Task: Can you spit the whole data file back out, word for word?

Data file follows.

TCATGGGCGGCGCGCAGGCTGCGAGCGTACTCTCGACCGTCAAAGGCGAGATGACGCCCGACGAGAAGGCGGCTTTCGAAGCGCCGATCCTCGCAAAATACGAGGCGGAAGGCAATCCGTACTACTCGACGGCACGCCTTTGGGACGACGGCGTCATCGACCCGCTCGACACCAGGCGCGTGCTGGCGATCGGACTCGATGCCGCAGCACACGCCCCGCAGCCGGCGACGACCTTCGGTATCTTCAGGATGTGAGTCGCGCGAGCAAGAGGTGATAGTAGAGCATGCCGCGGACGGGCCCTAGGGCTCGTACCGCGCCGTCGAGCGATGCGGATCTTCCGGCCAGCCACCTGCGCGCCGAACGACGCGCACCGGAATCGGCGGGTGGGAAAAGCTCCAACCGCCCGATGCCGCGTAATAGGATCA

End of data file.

TCATGGGCGGCGCGCAGGCTGCGAGCGTACTCTCGACCGTCAAAGGCGAGATGACGCCCGACGAGAAGGCGGCTTTCGAAGCGCCGATCCTCGCAAAATACGAGGCGGAAGGCAATCCGTACTACTCGACGGCACGCCTTTGGGACGACGGCGTCATCGACCCGCTCGACACCAGGCGCGTGCTGGCGATCGGACTCGATGCCGCAGCACACGCCCCGCAGCCGGCGACGACCTTCGGTATCTTCAGGATGTGAGTCGCGCGAGCAAGAGGTGATAGTAGAGCATGCCGCGGACGGGCCCTAGGGCTCGTACCGCGCCGTCGAGCGATGCGGATCTTCCGGCCAGCCACCTGCGCGCCGAACGACGCGCACCGGAATCGGCGGGTGGGAAAAGCTCCAACCGCCCGATGCCGCGTAATAGGATCA